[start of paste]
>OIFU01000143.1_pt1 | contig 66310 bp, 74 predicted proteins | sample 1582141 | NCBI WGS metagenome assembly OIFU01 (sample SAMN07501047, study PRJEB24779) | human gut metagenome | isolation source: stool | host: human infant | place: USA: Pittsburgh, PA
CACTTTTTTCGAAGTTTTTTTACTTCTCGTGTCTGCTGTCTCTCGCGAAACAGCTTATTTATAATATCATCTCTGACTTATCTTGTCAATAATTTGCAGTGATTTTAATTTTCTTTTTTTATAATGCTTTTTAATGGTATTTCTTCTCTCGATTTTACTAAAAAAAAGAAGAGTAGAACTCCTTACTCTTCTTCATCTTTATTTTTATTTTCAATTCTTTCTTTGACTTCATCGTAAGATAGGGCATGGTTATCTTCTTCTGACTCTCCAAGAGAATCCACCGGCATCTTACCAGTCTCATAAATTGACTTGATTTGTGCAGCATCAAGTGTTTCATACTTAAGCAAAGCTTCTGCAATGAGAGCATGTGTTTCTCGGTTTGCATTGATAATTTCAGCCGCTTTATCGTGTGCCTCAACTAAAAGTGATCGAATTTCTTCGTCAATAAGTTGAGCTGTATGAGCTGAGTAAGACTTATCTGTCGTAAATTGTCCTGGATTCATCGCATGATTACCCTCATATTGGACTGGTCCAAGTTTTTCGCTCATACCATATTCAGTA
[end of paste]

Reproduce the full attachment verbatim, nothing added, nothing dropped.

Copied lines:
>OIFU01000143.1_pt1 | contig 66310 bp, 74 predicted proteins | sample 1582141 | NCBI WGS metagenome assembly OIFU01 (sample SAMN07501047, study PRJEB24779) | human gut metagenome | isolation source: stool | host: human infant | place: USA: Pittsburgh, PA
CACTTTTTTCGAAGTTTTTTTACTTCTCGTGTCTGCTGTCTCTCGCGAAACAGCTTATTTATAATATCATCTCTGACTTATCTTGTCAATAATTTGCAGTGATTTTAATTTTCTTTTTTTATAATGCTTTTTAATGGTATTTCTTCTCTCGATTTTACTAAAAAAAAGAAGAGTAGAACTCCTTACTCTTCTTCATCTTTATTTTTATTTTCAATTCTTTCTTTGACTTCATCGTAAGATAGGGCATGGTTATCTTCTTCTGACTCTCCAAGAGAATCCACCGGCATCTTACCAGTCTCATAAATTGACTTGATTTGTGCAGCATCAAGTGTTTCATACTTAAGCAAAGCTTCTGCAATGAGAGCATGTGTTTCTCGGTTTGCATTGATAATTTCAGCCGCTTTATCGTGTGCCTCAACTAAAAGTGATCGAATTTCTTCGTCAATAAGTTGAGCTGTATGAGCTGAGTAAGACTTATCTGTCGTAAATTGTCCTGGATTCATCGCATGATTACCCTCATATTGGACTGGTCCAAGTTTTTCGCTCATACCATATTCAGTA